Wednesday, October 01, 2014
By about 6 PM, many more people had joined Occupy Mongkok.
I approached the site from the east on Argyle Street. There were barricades starting from Sai Yee Street.
A number of cars were parked there in the middle of the road, right in front of one of the more serious-looking barricades.
Some tents were set up at the junction of Nathan Road and Argyle Street.
There were a few hundred people there. Some were sitting on plastic sheets, listening to impromptu speeches and reading newspapers.
Most were just milling around, reading posters plastered on stalled buses and just about anywhere. People seemed relaxed. The place was clean and tidy. There were supplies available.
A Chinese medicine practitioner offered his services to the protesters. A man was criticising Kowloon Motor Bus of trying to put the blame (of traffic obstruction) on the protesters, instead of doing what they could to reroute the buses.
I walked towards the south along Nathan Road.
The blockade started as far south as Dundas Street. But no one was manning the barricades.
To the west, there were barricades on Portland Street, where some trucks were parked. Some bare chested men were playing cards.
To the north, the symbolic barricades were as far as Lai Chi Kok Road.
It was calm and peaceful, at 10 AM in the morning. In the evening, however, it could be quite different.
I took the MTR to Central, and walked towards the Government Headquarters (GHQ) in Admiralty. Barricades were set up at many places: Chater Rd & Pedder St, Connaught Rd outside Mandarin Oriental, …
I arrived when a thunderstorm came, and sheltered with a lot of black shirts outside Mandarin Oriental. Fortunately the storm passed quickly, and people walked towards Admiralty again.
The most formidable barricades were set up on Connaught Rd between City Hall and Hong Kong Club.
The rain had created a big puddle, and people had to line up to pass through. No one complained, as usual. Most people were quite young. But there were also some seniors.
The closer I got to Admiralty, the more people I saw. At different points, people were making speeches.
Everyone was calm and orderly. There were plenty of water and other supplies. The crowd was densest outside GHQ on Harcourt Rd. Strangely, there were not too many people on Tim Mei Ave.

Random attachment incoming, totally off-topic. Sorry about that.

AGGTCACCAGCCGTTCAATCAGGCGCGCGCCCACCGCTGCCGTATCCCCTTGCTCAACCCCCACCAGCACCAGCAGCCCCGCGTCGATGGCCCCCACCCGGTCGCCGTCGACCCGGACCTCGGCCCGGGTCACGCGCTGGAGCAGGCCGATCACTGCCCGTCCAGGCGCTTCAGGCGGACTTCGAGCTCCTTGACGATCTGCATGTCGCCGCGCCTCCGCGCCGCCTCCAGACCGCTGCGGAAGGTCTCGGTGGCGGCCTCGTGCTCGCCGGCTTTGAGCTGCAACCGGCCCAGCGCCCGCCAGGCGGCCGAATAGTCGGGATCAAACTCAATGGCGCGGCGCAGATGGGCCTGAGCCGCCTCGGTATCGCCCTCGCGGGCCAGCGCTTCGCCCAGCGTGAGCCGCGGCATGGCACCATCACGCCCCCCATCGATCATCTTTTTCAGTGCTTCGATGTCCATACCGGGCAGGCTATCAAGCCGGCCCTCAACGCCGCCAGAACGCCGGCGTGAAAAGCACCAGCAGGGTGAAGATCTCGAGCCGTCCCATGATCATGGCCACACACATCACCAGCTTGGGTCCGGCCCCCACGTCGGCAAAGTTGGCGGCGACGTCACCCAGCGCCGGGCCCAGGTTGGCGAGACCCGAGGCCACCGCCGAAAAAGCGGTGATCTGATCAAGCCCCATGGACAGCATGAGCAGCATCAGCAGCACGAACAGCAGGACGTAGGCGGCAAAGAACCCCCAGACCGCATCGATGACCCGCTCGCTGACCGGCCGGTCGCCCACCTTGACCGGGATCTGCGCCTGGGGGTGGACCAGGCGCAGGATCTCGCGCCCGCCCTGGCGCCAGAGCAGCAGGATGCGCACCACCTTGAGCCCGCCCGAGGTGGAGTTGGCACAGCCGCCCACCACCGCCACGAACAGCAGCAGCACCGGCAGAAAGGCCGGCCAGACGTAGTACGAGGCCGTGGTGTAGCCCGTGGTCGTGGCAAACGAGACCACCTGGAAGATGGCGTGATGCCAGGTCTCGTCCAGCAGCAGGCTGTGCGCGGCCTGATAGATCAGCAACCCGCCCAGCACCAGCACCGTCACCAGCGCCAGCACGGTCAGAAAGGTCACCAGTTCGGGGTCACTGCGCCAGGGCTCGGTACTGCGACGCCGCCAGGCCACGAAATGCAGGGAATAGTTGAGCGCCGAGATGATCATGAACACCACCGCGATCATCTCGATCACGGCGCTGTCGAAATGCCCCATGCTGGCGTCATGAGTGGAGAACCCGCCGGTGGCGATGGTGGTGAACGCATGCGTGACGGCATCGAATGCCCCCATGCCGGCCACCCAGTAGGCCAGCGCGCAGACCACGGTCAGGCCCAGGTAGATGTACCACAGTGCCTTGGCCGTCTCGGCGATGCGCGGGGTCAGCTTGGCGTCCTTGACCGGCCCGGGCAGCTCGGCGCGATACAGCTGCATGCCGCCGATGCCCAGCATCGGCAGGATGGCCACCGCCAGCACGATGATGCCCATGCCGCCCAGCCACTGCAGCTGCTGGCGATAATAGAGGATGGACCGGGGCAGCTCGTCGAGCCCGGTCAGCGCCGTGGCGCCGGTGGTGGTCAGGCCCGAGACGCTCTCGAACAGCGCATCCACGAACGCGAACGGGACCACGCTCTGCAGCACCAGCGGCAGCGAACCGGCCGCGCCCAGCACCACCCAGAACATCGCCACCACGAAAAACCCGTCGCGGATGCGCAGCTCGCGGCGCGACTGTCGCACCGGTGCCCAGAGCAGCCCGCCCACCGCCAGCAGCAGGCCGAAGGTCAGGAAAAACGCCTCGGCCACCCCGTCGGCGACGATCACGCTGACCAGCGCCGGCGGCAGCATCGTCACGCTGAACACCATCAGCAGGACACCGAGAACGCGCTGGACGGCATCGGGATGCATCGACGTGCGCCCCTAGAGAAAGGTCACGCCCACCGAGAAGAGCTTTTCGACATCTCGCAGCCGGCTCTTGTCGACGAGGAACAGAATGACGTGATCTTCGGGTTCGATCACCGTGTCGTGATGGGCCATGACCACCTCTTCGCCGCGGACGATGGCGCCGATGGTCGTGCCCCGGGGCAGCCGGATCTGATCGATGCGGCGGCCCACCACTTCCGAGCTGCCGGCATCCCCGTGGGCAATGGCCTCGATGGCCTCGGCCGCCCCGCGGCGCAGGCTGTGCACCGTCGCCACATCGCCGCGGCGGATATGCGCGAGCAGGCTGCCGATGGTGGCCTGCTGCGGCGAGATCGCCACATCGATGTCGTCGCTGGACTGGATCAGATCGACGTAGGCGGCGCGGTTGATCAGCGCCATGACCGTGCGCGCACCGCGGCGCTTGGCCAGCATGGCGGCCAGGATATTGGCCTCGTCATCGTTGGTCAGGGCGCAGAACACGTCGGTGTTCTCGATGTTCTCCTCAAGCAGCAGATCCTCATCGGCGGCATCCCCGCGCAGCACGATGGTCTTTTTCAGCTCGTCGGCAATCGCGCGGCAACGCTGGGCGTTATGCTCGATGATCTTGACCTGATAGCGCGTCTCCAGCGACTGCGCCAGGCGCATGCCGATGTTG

It was packed, but people gave way when needed. I got through without difficulty.
I walked all the way to the symbolic barricades at the other end in Wanchai, near the Academy of Performing Arts. It was eerily calm.
Monday, September 29, 2014
I have mixed feeling toward “Occupy Central”, just like many people in Hong Kong, I suppose.
On the one hand, I am unhappy about Beijing’s imposition of restrictions on the election to ensure that only people it approves can get elected. And peaceful, non-violent, civic-disobedience actions are legitimate means to voice our opinion. Hence a peaceful, non-violent “Occupy Central” movement is worthy of resp[ect and support.
On the other hand, I worried that some people might get overly excited, some instigators might stir up trouble, or police heavy-handedness might provoke violence. Hence I did not participate in Occupy, but had to give the Occupiers high respect.
Unfortunately, my (and many other people’s) worries came true. As far as I can gather, from being on the street yesterday outside Government HQ, watching broadcasts, reading newspaper reports, and listening to the students who were there on the frontline, the students did their utmost best trying to stay non-violent. Yet the police were eager to deploy industrial-size pepper spray, and to shoot numerous tear gas canisters directly into the crowd of protesters.
This is deplorable.